No one was in the toilets and I was a little puzzled but didn’t think much of it. Perhaps she had turned around and gone back to her office.
One could step back from the kitchen sink and look straight down the corridor (about 12-odd paces, I suppose) and no one was around. I turned around to pick up the tray and heard the footsteps begin again right at the kitchen door. They walked behind me and through the wall. The hair on the back of my neck literally stood up. One hears of that happening, but it was the first time I had experienced it.
When I got back upstairs (at record speed, holding a tray of coffee!) and said I’d heard footsteps, the director said to me. ‘Oh, that’s just the ghost.’ And laughed.
There are other stories along much the same lines: Steps, the doors opening when there was no reason for them to. Some were heavy spring-hinged doors.
It seems this isn’t the only building on the road with a strange story. The pub owner just along the road, then called The Old Town Tavern, now the Steam Railway, also related an odd incident.
Screenshot of the Steam Railway, home to one of the Swindon Old Town ghosts, as it is now. The courtyard was behind the doors.
The pub used to be an old coaching inn and, at the time, had a courtyard with a covered well. The landlord explained they were having some work done in the courtyard which involved uncovering the well. Water was in it, but far down and it didn’t flood. It was pretty much forgotten about.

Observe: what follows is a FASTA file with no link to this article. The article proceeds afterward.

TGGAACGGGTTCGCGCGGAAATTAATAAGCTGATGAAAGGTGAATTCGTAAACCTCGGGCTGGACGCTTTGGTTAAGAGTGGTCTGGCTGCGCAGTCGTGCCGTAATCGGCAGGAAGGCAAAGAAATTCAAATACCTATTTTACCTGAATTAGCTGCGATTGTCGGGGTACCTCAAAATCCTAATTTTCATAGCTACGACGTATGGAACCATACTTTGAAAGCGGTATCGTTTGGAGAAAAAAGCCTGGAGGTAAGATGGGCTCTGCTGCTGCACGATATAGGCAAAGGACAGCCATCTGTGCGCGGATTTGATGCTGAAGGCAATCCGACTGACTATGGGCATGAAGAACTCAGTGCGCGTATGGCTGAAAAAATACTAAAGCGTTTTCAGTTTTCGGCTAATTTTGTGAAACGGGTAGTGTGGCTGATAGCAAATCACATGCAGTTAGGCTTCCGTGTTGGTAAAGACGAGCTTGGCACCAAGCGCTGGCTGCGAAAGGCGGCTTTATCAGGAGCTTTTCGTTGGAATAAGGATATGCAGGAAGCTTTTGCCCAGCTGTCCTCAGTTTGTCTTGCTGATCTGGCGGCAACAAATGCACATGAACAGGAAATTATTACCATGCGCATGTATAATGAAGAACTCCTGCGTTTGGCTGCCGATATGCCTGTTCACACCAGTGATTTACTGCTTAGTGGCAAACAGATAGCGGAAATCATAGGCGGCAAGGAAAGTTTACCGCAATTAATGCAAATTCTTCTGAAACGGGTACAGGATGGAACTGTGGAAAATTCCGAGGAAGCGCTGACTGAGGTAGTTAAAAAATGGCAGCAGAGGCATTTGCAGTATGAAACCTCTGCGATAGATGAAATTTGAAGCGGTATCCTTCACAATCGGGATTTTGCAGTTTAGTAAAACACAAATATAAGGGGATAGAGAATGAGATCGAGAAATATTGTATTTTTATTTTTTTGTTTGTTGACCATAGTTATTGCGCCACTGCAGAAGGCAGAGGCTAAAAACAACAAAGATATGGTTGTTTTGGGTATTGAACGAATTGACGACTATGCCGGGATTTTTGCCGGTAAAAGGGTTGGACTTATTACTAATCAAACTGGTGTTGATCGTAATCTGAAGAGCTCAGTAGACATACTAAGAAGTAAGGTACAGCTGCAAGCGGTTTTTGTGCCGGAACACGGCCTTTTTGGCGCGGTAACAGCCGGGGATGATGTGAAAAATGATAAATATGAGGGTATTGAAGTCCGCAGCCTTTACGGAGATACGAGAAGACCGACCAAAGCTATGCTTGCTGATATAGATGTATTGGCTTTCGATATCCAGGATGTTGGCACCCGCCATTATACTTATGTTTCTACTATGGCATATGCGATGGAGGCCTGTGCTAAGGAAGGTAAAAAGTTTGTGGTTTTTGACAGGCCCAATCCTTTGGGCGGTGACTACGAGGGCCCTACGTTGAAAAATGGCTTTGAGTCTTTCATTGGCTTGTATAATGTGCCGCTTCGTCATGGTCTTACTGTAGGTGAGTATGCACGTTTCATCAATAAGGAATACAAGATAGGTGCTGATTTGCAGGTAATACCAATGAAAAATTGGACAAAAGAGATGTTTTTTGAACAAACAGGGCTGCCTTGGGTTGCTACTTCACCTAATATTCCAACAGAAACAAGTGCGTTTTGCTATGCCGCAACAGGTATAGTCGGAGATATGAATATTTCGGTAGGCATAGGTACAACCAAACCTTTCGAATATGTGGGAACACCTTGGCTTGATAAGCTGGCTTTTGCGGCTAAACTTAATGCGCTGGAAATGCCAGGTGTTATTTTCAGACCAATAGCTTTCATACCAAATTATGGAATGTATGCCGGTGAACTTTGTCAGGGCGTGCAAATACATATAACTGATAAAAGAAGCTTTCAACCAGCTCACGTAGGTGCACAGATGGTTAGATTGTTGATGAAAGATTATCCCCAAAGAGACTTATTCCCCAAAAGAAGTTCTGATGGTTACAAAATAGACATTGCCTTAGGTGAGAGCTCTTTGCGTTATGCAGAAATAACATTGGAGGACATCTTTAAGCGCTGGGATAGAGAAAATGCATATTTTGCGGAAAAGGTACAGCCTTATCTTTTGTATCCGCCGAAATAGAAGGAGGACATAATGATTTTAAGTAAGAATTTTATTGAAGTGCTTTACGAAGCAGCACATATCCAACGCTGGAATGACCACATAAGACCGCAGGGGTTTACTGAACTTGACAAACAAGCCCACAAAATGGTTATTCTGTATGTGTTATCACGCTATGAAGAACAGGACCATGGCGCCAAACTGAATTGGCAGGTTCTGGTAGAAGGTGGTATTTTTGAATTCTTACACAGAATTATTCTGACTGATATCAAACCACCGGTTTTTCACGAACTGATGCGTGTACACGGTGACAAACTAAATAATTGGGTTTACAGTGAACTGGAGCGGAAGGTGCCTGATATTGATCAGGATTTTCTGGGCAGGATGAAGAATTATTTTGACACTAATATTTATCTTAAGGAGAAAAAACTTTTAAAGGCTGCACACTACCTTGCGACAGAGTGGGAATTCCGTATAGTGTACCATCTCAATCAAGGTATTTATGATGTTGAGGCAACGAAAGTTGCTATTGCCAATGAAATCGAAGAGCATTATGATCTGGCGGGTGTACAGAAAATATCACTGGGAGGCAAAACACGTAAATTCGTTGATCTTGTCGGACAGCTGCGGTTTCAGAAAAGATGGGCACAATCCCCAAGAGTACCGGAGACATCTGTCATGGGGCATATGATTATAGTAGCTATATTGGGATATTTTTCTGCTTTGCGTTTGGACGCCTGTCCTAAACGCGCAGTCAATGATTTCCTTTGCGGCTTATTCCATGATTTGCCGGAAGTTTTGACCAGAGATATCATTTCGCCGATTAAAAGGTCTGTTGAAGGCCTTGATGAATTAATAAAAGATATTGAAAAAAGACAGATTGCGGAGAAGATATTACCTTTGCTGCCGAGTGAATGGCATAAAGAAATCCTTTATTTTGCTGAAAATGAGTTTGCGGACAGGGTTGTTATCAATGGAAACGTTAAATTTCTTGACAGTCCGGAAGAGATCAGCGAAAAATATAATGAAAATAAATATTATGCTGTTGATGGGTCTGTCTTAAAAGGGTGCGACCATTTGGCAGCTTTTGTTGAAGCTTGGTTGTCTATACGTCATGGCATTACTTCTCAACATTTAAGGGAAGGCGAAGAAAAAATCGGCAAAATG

During the three nights it was uncovered, the landlord, a very big Londoner and a real personality heard his Alsatian dog, who slept in the bar, barking. He came down and found a water trail and thought the dog had done his business in the bar, which didn’t please him. Grumbling and cursing, he said he mopped and cleaned, but then it happened the next night.
In the morning, he saw that the water trail went under the bar door and across the courtyard to the well. And it happened a third night until the well was again covered over. The water was so far down that he couldn’t see it, nor could the builders working there. No one knows how it rose so far as to flood into his bar. And the water ran in a swathe to the bar door. Nowhere else.
Of course, he’d also checked for leaks in the bar, but there was nothing, and the water trailing issue stopped as soon as the well was again covered.
He said it looked like something had climbed out of the well, dripping wet and come into his bar. Chilling!